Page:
By Nasha Winters, ND, FABNO

It’s no secret that I am a huge proponent of the ketogenic diet. I discuss the ketogenic diet extensively in my book, The Metabolic Approach to Cancer, and recommend it to many of my clients who are navigating the cancering process. Despite my enthusiasm about the ketogenic diet, however, there is a question I have been asked that raises a red flag for me: “should I follow a ketogenic diet instead of chemotherapy?”

My short and resolute answer to that question? NO.

The idea that any single treatment (or diet) can be used as a stand-alone therapy for cancer is downright dangerous. For as much as I advocate a ketogenic lifestyle as a way to promote metabolic flexibility, I never recommend that it be used alone.

Each time I work with clients who have been diagnosed with cancer, I systematically follow 3 steps:

  1. TEST

I follow these steps to a fault, never jumping to “address” before we have thoroughly tested and assessed the unique terrain of each individual.

When we get to step 3 (address), I might recommend surgery, radiation, chemotherapy, hyperthermia, a ketogenic diet, intermittent fasting, nutritional supplements, mistletoe, or any combination of these things. My recommendations almost always include conventional care and NEVER include just one therapy.

The ketogenic diet is ONE WAY to achieve metabolic flexibility. Other ways include intermittent fasting, timed eating windows, caloric restriction, and even pharmaceutical medications. When we support the body’s terrain, through deep nutrition, a ketogenic lifestyle, and targeted supplementation, we improve the overall health of the body.

Because of the popularity of the ketogenic diet, I want to address how this specific therapy can help to achieve metabolic flexibility and, in the context of other indicated therapies, play a role in enhancing the effects and reducing the side effects of cancer treatments.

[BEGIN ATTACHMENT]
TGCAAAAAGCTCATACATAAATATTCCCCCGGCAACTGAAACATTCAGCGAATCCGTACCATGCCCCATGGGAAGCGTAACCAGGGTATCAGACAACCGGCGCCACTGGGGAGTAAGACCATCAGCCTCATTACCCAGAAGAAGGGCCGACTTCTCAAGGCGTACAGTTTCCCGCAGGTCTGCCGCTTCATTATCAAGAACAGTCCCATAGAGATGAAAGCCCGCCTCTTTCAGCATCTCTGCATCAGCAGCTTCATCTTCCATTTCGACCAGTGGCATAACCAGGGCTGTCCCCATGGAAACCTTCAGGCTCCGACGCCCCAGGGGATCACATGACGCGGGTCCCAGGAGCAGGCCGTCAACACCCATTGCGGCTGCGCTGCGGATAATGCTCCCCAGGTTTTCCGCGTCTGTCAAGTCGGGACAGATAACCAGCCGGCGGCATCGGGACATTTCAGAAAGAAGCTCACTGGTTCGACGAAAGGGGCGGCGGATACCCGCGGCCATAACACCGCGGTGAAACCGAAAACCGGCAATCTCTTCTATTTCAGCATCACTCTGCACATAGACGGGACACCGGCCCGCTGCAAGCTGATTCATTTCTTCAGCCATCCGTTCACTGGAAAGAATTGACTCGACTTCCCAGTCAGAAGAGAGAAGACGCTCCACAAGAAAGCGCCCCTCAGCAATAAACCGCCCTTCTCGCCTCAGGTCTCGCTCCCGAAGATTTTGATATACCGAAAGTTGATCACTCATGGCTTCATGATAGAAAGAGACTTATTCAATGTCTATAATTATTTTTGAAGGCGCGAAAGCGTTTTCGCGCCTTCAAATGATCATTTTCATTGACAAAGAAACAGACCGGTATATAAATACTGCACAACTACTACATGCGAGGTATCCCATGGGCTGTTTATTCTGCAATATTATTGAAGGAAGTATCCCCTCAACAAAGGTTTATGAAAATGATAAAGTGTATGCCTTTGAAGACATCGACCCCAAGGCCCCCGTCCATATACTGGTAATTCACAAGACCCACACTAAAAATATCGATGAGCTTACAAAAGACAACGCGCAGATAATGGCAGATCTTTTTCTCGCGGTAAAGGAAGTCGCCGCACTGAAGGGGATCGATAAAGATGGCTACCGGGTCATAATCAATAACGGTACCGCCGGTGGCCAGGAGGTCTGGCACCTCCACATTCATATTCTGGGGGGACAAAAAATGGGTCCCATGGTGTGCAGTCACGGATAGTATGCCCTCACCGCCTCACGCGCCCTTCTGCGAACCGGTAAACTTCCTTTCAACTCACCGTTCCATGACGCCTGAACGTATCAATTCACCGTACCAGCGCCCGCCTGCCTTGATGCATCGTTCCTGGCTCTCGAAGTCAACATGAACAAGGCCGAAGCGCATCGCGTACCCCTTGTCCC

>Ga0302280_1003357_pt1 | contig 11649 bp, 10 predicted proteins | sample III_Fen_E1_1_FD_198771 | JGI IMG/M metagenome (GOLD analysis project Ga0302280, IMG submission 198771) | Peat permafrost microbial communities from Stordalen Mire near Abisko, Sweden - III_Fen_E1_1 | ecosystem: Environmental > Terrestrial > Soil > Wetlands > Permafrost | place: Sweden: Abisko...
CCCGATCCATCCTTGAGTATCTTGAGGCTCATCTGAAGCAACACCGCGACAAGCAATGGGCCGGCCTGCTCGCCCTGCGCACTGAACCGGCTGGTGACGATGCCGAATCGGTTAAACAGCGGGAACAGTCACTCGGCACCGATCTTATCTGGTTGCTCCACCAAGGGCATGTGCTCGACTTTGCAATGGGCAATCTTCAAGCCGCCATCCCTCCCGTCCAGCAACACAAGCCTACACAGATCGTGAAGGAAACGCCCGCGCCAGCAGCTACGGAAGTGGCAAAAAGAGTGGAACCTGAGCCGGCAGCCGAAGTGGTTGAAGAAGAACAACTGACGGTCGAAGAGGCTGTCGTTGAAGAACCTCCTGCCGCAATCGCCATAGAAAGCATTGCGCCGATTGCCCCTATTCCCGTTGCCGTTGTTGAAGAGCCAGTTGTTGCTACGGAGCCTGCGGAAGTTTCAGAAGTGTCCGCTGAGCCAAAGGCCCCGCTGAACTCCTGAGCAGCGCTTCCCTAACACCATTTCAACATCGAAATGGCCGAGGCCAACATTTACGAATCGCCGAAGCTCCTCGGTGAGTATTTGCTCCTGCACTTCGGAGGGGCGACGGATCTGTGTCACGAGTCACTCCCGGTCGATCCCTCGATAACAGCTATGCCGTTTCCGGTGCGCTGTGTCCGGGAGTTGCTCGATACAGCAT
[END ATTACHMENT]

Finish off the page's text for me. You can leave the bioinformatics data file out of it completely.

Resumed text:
Ketosis Improves Outcomes

One of the reasons I recommend a ketogenic diet for my clients who are undergoing conventional cancer treatment is because it can improve the body’s response to chemotherapy, radiation, and other targeted therapies. Studies in cell lines have shown that the ketogenic diet influences all of the 10 hallmarks of cancer. Studies also show that the ketogenic diet influences many of the same biochemical pathways that are the targets of some of the newest cancer pharmaceuticals.

The ketogenic diet limits carbohydrate consumption, which lowers the insulin level and produces ketone bodies that have benefits of their own. But the benefits extend far beyond blood sugar and insulin control. Being in a state of ketosis is anti-inflammatory and anti-angiogenic. It helps to stave off cellular proliferation. Being in a state of ketosis will increase apoptosis (programmed cell death), especially when it is combined with other cytotoxic therapies.

The ketogenic diet is not a treatment for cancer. Instead, it puts the body into a state of better metabolic health so that therapies like hyperbaric oxygen, ozone, chemotherapy, and targeted pharmaceutical medications can be even more effective. When we maintain a state of metabolic ketosis, we keep the healthy cells healthy, while enhancing the “kill effect” of cytotoxic therapies for cancer.